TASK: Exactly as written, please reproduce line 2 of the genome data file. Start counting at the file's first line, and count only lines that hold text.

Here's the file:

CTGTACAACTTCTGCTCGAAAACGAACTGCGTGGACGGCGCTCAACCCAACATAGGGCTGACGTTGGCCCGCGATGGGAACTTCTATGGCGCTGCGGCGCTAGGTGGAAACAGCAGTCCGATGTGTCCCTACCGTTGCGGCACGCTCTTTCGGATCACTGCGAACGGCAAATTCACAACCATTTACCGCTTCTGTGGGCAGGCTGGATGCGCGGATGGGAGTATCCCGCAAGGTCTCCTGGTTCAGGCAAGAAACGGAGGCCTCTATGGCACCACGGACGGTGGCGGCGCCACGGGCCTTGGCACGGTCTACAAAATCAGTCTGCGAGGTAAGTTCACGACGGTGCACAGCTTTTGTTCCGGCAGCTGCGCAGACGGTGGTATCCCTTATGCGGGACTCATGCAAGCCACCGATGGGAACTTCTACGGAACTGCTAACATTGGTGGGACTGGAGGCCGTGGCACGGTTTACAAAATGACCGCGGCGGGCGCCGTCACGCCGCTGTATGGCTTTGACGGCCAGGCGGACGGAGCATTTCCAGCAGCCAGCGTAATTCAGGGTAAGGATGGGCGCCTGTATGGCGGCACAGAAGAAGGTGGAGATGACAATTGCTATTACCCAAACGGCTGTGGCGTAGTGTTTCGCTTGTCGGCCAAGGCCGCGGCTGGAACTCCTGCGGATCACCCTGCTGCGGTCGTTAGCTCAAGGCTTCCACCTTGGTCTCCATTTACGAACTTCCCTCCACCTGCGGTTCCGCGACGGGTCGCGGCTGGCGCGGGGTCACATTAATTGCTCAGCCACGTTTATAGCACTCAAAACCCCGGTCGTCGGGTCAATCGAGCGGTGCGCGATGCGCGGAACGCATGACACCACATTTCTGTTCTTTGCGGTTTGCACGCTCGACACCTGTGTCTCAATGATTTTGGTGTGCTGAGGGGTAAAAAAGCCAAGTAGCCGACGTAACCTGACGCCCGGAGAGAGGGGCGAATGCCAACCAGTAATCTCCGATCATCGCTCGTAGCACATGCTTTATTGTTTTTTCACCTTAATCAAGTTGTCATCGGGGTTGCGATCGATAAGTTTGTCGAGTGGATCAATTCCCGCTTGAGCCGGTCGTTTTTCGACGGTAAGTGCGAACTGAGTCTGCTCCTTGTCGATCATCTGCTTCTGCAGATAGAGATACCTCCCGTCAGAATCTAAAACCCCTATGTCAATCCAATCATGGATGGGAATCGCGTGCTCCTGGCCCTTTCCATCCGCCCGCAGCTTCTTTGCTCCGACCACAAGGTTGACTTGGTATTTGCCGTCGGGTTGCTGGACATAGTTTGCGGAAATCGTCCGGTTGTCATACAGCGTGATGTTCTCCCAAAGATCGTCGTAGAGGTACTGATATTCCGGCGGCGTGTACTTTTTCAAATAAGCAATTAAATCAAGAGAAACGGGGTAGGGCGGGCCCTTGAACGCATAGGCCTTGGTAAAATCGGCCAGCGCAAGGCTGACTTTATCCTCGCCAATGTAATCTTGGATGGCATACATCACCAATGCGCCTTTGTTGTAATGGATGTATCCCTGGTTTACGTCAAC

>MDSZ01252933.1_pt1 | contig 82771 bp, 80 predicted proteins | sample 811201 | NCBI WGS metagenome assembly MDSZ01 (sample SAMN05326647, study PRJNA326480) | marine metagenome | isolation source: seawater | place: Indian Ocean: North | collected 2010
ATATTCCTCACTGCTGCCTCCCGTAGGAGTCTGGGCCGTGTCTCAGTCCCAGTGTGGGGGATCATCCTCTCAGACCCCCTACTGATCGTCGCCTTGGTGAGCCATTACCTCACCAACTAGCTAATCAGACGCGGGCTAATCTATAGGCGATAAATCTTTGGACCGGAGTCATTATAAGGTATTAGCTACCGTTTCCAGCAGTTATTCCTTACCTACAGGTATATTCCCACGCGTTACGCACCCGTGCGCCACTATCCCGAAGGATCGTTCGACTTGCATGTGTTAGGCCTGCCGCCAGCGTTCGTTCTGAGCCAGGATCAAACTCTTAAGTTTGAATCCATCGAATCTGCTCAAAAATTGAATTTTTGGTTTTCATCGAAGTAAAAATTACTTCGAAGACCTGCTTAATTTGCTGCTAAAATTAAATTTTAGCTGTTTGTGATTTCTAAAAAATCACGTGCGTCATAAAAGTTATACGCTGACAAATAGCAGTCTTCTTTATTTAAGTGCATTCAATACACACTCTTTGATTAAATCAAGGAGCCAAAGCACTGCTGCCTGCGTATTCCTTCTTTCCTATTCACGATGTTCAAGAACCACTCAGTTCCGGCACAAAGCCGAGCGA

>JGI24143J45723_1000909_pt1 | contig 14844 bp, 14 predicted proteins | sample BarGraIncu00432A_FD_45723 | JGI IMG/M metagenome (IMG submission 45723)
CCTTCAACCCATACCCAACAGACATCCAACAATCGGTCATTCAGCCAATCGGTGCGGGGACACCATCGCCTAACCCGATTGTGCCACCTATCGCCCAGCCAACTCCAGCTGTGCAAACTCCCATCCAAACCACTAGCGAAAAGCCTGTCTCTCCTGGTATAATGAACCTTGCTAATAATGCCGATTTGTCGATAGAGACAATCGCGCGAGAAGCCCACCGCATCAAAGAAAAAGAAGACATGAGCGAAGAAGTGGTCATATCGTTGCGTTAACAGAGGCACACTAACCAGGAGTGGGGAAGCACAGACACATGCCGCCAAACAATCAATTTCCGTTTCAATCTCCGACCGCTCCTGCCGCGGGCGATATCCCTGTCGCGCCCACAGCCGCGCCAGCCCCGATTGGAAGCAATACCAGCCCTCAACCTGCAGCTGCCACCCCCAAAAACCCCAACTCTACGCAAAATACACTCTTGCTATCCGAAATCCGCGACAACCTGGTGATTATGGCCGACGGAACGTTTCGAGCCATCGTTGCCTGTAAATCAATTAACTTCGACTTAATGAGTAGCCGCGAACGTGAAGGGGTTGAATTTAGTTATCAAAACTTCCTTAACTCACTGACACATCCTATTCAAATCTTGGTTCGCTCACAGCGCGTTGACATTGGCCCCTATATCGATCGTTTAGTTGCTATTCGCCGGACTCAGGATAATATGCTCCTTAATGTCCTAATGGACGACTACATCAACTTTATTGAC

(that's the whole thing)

>MDSZ01252933.1_pt1 | contig 82771 bp, 80 predicted proteins | sample 811201 | NCBI WGS metagenome assembly MDSZ01 (sample SAMN05326647, study PRJNA326480) | marine metagenome | isolation source: seawater | place: Indian Ocean: North | collected 2010